Wondering & Wandering

posted in: Community, Mindfulness | 0

Photo Credit: Day Schildkret

Over the next year, I’ll be sharing a bit about a new course I’m taking called “Morning Altars.” This is a full, year-long class that meets weekly for a couple hours and then we meet for very full weekends five times during the year, all of which is online. I am on the Teacher Track, meaning at the end of the course I can guide others in the practice. This past weekend was our first.

Let me begin by explaining the practice and how I landed here. Morning Altars is a practice in creating impermanent nature art – using items in nature to create art – and it is so much more than that. It reminds me of the part of my Forest Bathing experiences where we create what I call “Forest Art” – a piece of art created as a group, using items we find during our Forest Bathing. It is often the most impactful part of the experience for all the participants (myself included) and, as is common with art and nature, it can be very healing.

It’s creator, artist Day Schildkret, turned to creating impermanent nature art as a way to heal after a bad breakup. This developed into a daily practice that he found healing after grief and other heartache. Some morning altars are simple and small, others, like those he creates for large events are large and intricate.

You might compare morning altars to those sand mandalas that Tibetan Buddhist monks create, just to dismantle and release them when they’re done. It’s all about the impermanent nature of things and letting go. You also might look to nature artists, such as Andy Goldsworthy, to get a glimpse of what these installations might look like.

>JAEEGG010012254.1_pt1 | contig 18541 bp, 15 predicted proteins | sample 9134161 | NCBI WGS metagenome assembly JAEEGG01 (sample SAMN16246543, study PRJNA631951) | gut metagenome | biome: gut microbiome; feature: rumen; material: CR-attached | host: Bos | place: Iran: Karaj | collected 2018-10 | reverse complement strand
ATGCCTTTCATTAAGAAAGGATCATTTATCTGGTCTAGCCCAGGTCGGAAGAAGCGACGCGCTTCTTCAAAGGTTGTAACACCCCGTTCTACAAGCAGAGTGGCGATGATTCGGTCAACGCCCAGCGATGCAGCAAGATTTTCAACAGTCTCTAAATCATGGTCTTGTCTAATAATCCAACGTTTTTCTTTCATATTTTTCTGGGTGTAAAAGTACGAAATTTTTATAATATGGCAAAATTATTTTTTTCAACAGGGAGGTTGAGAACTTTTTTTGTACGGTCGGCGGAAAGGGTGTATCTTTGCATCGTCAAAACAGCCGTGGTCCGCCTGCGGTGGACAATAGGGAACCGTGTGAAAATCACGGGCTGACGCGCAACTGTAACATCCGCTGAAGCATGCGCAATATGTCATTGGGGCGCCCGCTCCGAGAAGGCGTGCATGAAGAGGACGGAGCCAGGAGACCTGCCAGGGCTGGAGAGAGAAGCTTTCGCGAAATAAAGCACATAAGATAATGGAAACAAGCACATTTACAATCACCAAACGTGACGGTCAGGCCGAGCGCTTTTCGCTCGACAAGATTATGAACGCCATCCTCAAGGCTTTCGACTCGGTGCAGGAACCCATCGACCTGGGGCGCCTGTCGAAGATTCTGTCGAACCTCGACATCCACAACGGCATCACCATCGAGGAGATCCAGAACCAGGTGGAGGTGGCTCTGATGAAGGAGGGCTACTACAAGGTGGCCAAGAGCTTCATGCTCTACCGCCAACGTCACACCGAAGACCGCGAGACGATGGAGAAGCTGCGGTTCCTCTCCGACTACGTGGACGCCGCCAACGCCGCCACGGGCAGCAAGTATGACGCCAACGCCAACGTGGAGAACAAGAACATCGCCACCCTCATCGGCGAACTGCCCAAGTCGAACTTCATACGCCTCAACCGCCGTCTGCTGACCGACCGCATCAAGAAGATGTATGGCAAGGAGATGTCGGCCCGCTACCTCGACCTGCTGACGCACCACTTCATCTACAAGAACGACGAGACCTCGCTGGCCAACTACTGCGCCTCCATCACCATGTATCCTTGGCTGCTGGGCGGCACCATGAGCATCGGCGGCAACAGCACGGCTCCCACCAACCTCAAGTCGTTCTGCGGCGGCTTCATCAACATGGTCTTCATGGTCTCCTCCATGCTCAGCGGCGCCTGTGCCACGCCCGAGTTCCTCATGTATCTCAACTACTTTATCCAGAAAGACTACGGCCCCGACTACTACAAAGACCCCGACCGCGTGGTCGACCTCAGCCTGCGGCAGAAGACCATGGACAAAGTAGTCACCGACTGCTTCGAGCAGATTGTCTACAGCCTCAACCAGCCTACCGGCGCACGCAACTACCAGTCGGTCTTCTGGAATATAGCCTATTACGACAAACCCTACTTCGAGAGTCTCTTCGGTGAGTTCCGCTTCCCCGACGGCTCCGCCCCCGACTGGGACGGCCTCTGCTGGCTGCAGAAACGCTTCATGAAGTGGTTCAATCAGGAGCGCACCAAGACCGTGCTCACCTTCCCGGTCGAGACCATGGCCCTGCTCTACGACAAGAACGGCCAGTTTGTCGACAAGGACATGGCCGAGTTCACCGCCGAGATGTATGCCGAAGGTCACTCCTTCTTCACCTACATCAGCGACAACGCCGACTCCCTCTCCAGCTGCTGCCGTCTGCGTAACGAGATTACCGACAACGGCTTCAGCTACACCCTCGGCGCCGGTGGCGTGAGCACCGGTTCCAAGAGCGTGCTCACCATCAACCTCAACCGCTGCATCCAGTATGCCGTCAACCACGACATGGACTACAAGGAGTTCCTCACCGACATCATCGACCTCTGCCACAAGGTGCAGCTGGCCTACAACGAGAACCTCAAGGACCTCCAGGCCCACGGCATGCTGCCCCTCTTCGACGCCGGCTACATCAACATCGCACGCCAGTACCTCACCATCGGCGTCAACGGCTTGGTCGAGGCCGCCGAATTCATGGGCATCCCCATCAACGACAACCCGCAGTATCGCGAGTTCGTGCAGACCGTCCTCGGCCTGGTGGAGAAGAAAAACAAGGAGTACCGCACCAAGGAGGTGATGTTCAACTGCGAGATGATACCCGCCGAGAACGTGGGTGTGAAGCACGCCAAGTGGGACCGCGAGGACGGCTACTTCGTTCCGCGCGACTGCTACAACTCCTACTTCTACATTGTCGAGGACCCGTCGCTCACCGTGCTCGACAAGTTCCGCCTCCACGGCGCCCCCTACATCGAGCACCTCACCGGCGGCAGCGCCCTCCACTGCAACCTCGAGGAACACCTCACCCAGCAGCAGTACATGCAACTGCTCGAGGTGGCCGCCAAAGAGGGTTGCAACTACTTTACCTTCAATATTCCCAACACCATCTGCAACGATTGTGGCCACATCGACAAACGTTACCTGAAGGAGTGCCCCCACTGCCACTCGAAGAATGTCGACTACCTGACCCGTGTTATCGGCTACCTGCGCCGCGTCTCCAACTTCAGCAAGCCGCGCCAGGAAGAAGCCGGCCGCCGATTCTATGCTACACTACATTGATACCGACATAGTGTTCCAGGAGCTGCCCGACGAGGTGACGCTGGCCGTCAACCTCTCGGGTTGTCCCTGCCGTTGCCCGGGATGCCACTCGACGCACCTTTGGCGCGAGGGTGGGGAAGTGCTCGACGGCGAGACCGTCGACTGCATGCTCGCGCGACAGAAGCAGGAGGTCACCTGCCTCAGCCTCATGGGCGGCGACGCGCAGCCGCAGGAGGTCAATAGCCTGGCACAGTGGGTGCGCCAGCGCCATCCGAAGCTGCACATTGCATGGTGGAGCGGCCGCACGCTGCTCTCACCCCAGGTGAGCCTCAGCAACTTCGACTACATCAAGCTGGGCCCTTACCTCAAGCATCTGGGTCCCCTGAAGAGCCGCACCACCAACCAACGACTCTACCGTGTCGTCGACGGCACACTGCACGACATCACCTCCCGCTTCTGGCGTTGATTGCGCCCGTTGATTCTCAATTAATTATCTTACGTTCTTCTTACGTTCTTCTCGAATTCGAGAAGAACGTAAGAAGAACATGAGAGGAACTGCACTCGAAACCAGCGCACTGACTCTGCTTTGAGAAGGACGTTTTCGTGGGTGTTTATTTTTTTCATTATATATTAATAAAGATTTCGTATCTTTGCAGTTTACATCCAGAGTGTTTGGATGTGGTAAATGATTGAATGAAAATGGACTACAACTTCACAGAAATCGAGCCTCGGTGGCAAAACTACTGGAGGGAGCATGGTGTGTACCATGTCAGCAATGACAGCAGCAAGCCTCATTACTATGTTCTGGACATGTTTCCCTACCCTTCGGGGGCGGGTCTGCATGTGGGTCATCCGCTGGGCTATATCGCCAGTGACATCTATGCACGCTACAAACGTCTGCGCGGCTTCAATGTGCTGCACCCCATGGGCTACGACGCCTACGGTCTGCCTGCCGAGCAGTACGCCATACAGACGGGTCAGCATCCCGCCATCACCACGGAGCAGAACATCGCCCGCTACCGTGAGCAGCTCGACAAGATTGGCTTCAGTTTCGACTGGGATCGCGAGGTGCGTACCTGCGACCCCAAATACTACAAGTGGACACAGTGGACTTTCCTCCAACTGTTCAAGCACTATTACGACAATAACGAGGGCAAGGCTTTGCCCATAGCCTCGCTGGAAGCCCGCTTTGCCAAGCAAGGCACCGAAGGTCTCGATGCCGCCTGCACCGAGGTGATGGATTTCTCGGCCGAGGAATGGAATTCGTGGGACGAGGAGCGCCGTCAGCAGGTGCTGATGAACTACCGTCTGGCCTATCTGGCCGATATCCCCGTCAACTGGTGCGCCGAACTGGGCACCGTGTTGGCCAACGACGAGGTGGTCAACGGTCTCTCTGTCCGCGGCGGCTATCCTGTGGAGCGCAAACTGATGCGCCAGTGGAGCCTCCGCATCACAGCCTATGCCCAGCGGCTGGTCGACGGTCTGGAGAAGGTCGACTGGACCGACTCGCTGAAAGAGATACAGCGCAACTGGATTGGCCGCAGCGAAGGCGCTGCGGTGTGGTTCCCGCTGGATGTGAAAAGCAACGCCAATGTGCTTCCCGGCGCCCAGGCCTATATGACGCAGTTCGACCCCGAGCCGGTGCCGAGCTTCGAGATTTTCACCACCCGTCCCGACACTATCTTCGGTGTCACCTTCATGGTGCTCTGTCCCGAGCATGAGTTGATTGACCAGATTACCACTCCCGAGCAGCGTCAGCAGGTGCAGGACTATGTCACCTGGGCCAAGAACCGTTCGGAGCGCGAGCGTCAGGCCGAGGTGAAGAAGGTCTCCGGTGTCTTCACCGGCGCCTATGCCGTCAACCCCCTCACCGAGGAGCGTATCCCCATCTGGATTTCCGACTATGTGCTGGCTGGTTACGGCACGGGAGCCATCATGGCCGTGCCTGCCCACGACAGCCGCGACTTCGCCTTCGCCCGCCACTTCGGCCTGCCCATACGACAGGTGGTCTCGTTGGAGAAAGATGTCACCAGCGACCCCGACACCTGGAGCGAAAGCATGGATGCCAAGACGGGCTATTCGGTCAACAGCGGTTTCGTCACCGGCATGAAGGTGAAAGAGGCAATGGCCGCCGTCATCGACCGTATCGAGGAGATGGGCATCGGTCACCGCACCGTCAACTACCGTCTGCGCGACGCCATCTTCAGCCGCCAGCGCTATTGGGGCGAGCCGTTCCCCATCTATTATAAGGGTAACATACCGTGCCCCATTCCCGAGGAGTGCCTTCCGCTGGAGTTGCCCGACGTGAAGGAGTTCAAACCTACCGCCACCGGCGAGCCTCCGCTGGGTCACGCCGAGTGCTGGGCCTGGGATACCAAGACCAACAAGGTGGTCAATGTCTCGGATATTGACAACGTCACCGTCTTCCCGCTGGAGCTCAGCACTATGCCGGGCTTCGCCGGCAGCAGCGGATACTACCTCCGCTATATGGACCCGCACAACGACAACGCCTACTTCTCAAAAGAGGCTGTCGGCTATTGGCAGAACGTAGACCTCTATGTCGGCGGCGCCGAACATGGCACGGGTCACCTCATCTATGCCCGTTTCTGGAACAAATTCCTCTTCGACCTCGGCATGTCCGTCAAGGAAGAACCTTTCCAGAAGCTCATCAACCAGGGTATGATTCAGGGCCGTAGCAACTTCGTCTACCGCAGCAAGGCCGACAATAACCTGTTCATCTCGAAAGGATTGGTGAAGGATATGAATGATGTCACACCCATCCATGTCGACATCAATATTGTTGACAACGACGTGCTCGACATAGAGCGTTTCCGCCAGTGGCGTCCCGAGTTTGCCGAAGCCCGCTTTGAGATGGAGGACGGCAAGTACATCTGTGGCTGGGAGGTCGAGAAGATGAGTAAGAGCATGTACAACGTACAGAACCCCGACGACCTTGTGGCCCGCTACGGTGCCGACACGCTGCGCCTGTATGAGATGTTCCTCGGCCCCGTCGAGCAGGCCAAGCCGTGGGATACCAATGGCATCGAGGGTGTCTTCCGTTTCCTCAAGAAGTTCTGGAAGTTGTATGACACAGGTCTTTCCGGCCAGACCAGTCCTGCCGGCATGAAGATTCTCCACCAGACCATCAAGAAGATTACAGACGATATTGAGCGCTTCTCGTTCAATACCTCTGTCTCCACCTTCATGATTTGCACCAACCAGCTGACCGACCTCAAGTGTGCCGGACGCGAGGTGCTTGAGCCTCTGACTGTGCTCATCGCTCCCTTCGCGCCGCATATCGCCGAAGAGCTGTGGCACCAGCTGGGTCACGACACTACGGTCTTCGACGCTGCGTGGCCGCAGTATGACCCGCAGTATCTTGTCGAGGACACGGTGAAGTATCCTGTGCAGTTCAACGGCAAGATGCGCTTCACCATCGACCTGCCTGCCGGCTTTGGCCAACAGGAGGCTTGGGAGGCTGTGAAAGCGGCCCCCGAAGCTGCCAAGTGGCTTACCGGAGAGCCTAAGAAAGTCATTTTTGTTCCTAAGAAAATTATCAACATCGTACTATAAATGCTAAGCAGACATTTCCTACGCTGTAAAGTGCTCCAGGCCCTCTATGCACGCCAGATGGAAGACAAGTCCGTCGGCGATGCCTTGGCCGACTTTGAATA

All this sounds pretty easy, right? But as I learned this weekend, there’s so much more to the process than just creating something beautiful. It’s about healing the broken parts of ourselves, healing our hearts, so it’s a lot of inner work. It’s also about creating a precious relationship to the land, connecting to the place itself, allowing her to invite you in, asking permission to take and always giving in return.

After the Saturday class, whose theme was Wonder & Wander and which lasted over eight hours, I wasn’t sure this was right for me. In addition to the larger group of about 40 people, we also break into smaller study groups of nine, which includes three teacher assistants. I’m not big on study groups, I’ve always worked best on my own. I’m also not a very “woo-woo” person, and most of the group is. So I was skeptical that this would work for me.

And then that evening, shortly after class, I received a call that a close friend had lost her battle with cancer. I really didn’t process it at that time. And then as I began the Sunday class, I realized that this would influence my work that day. Our first exercise of the day was called “Who Are You?” that is asking that question of nature as if it were the first time you were beholding something. Asking the question and waiting for the answers to present themselves, and then asking again. Then spending time journaling with the question “What is something in my life that I have forgotten it’s magnificence and I need to behold?”

For me it became a practice in gratitude, and as I shared about the experience with my study group of nine, I began the grieving process. I received the love and support of that new community and for me, that changed everything.

So now, I’m in it for the long haul. I may still roll my eyes at some of the comments and I’ll have to set my filters a little higher, but that’s more about me and I’m a work in progress. I’m excited to see where this year and this practice takes me and will continue to update you on my progress. And if you want to see more of the work of Day Schildkret, check out his beautiful book, Morning Altars: A 7-Step Practice to Nourish Your Spirit through Nature, Art, and Ritual

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